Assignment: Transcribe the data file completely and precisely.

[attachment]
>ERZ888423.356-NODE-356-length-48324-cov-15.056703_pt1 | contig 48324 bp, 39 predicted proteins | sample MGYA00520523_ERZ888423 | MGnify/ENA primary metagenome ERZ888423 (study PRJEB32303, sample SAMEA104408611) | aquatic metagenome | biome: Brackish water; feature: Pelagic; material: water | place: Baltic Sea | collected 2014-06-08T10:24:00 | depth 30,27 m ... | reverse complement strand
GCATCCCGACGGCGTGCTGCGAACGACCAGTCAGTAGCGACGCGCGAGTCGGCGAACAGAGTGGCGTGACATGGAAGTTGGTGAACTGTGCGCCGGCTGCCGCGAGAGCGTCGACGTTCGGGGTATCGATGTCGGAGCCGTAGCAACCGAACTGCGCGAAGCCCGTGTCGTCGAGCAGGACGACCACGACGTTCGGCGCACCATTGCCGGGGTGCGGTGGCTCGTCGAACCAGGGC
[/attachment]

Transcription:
>ERZ888423.356-NODE-356-length-48324-cov-15.056703_pt1 | contig 48324 bp, 39 predicted proteins | sample MGYA00520523_ERZ888423 | MGnify/ENA primary metagenome ERZ888423 (study PRJEB32303, sample SAMEA104408611) | aquatic metagenome | biome: Brackish water; feature: Pelagic; material: water | place: Baltic Sea | collected 2014-06-08T10:24:00 | depth 30,27 m ... | reverse complement strand
GCATCCCGACGGCGTGCTGCGAACGACCAGTCAGTAGCGACGCGCGAGTCGGCGAACAGAGTGGCGTGACATGGAAGTTGGTGAACTGTGCGCCGGCTGCCGCGAGAGCGTCGACGTTCGGGGTATCGATGTCGGAGCCGTAGCAACCGAACTGCGCGAAGCCCGTGTCGTCGAGCAGGACGACCACGACGTTCGGCGCACCATTGCCGGGGTGCGGTGGCTCGTCGAACCAGGGC